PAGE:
Arizona on Thursday appealed a judge’s decision to block key parts of the state’s crackdown on illegal immigrants and police in Phoenix arrested scores of activists protesting the remaining measures in the law.
Lawyers for Governor Jan Brewer and Arizona asked the 9th U.S. Circuit Court of Appeals in San Francisco to lift an injunction blocking the most intrusive parts of the law, known as SB 1070, and asked for the appeal to be handled quickly.
Tensions over the law have inflamed a national debate over immigration, which has festered for decades and promises to play into the elections in November, when President Barack Obama’s Democrats are fighting to retain control of Congress.
U.S. District Court judge Susan Bolton on Wednesday blocked the law’s most controversial elements, arguing that immigration matters are the federal government’s responsibility.
The law had drawn wide popular support in this state bordering Mexico and across the United States as a whole, but was opposed by President Barack Obama and human rights groups.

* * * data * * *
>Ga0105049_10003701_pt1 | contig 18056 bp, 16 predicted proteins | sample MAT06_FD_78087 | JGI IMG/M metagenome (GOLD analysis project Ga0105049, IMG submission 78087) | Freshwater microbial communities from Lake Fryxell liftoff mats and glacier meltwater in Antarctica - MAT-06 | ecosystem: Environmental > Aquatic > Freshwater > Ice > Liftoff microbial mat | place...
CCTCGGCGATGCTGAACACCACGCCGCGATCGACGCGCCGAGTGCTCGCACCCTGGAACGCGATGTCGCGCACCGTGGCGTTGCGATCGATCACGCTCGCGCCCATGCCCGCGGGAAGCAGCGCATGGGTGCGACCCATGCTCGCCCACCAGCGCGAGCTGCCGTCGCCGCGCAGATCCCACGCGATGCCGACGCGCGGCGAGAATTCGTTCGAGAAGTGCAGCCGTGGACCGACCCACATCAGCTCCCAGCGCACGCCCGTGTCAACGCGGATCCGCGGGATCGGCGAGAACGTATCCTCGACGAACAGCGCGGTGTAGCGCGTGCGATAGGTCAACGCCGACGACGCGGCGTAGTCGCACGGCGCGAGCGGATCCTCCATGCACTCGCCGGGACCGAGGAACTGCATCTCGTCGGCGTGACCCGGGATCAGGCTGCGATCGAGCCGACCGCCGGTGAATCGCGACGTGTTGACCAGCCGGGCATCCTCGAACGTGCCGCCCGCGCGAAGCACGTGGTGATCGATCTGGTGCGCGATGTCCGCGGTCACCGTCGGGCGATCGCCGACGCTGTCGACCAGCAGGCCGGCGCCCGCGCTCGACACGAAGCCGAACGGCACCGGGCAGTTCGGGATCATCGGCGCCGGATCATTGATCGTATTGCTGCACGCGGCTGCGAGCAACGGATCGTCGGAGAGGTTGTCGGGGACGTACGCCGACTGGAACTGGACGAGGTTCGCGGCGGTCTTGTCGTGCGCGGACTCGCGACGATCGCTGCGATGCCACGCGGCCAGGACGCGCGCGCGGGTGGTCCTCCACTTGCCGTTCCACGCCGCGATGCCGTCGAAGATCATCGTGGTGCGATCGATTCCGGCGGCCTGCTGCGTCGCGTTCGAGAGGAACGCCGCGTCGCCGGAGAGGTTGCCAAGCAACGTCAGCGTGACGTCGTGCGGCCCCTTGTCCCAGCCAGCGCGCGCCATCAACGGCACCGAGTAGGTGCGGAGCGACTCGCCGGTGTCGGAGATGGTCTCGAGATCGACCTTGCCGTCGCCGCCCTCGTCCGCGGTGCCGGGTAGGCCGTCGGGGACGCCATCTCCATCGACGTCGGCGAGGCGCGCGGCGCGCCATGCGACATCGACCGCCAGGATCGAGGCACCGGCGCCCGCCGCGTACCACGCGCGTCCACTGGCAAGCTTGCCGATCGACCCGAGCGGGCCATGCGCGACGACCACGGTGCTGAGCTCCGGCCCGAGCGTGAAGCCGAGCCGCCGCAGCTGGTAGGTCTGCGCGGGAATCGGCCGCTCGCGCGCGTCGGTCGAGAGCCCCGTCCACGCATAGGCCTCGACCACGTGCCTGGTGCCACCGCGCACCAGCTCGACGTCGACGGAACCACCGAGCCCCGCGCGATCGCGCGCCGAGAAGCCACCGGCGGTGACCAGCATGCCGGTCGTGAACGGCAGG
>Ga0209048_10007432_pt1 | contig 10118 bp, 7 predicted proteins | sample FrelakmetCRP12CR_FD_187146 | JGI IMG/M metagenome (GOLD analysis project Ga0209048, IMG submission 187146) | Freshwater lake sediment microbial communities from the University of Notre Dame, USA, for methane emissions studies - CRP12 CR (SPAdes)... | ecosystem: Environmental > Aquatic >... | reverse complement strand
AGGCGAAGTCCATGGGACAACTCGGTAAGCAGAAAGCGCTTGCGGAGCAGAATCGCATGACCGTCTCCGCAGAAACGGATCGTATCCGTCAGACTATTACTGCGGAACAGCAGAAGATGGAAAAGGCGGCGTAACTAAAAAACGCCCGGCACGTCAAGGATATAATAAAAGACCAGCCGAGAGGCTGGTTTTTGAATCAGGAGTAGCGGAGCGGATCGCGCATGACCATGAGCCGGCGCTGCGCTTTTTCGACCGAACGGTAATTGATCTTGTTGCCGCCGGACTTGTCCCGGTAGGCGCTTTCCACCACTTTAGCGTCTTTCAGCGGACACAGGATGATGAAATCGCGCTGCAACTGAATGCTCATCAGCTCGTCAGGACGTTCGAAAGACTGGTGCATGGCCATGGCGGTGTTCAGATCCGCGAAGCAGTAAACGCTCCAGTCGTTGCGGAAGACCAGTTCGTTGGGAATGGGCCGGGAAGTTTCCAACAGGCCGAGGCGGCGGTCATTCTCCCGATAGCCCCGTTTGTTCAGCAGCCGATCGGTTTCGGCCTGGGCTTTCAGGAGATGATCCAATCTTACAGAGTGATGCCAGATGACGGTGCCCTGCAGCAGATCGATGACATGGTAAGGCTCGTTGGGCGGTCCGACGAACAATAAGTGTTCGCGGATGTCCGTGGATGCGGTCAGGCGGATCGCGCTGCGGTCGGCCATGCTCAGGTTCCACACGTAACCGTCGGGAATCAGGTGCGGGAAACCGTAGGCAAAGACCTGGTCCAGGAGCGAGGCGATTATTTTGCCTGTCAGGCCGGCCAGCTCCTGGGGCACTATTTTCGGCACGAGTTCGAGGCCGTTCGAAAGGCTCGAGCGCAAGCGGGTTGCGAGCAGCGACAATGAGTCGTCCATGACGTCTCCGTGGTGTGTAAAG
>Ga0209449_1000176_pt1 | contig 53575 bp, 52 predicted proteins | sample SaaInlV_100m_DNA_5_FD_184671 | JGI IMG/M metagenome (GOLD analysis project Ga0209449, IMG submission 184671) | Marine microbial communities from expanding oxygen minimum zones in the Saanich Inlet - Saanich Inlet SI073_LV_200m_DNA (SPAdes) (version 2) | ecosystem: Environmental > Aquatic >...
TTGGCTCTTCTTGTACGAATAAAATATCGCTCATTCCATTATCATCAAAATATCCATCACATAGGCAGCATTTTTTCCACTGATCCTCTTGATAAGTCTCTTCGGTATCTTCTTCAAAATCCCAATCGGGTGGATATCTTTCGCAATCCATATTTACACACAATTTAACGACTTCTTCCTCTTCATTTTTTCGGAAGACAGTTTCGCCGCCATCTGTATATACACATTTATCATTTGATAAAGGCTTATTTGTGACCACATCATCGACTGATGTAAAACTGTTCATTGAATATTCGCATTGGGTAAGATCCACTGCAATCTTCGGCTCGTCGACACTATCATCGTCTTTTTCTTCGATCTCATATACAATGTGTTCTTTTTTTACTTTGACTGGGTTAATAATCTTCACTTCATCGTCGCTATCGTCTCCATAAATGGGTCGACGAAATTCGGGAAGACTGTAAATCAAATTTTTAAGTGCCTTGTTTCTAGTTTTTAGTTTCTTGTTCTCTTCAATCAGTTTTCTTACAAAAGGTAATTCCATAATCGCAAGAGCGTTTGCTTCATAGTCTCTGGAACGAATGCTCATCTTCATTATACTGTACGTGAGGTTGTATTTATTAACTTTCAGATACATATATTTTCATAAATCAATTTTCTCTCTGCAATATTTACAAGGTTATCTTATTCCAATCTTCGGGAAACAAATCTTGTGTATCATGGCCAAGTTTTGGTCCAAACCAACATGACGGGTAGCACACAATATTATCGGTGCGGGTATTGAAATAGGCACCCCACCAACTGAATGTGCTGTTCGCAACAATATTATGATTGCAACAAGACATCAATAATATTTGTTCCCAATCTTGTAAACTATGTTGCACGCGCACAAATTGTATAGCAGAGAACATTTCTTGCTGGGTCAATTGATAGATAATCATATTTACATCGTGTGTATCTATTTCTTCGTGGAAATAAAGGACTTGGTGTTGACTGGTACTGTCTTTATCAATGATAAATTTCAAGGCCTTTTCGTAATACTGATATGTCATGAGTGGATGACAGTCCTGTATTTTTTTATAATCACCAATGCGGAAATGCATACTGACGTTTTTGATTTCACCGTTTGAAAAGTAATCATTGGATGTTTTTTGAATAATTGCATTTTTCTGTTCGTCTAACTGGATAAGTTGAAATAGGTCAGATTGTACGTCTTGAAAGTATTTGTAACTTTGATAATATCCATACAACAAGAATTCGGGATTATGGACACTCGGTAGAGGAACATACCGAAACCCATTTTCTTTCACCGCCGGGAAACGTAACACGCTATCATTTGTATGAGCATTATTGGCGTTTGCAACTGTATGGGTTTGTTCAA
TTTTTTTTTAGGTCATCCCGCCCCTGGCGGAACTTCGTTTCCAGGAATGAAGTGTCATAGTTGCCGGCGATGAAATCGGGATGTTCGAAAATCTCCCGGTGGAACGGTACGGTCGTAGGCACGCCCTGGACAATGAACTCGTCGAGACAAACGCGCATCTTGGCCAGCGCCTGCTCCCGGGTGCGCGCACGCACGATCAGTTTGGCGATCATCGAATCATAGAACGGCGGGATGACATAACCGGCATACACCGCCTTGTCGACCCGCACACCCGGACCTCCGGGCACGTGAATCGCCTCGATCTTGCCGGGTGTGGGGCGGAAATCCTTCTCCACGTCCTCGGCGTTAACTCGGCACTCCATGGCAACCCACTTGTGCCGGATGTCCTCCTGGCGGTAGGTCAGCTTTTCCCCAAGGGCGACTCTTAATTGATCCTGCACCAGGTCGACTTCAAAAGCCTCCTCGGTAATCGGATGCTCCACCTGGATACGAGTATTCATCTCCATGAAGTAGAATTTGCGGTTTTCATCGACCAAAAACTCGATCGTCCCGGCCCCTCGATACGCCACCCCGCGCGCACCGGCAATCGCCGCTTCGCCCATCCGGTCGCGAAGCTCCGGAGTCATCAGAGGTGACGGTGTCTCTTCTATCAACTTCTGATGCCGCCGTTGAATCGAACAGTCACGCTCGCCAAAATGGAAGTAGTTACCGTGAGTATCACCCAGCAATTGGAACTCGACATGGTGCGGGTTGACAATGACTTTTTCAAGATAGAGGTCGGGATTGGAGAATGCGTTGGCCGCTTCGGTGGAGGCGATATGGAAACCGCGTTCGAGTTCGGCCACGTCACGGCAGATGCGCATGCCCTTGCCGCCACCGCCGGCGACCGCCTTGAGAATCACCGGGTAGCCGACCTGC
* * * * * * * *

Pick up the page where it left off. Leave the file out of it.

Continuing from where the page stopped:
The U.S. Marshals Service said Bolton had received hate mail following the ruling. Additionally, aides to a U.S. Congressman opposed to the crackdown reported finding a shattered window and a bullet at a district office in Arizona.
Brewer issued a statement saying she had filed the appeal, asking that the suspended provisions “go into effect pending a decision on the merits of this case.” The case was widely expected to go all the way to the U.S. Supreme Court.
The Republican-controlled state legislature passed the law three months ago to try to drive nearly half a million illegal immigrants out of Arizona, and stem the flow of human and drug smugglers over the border from Mexico.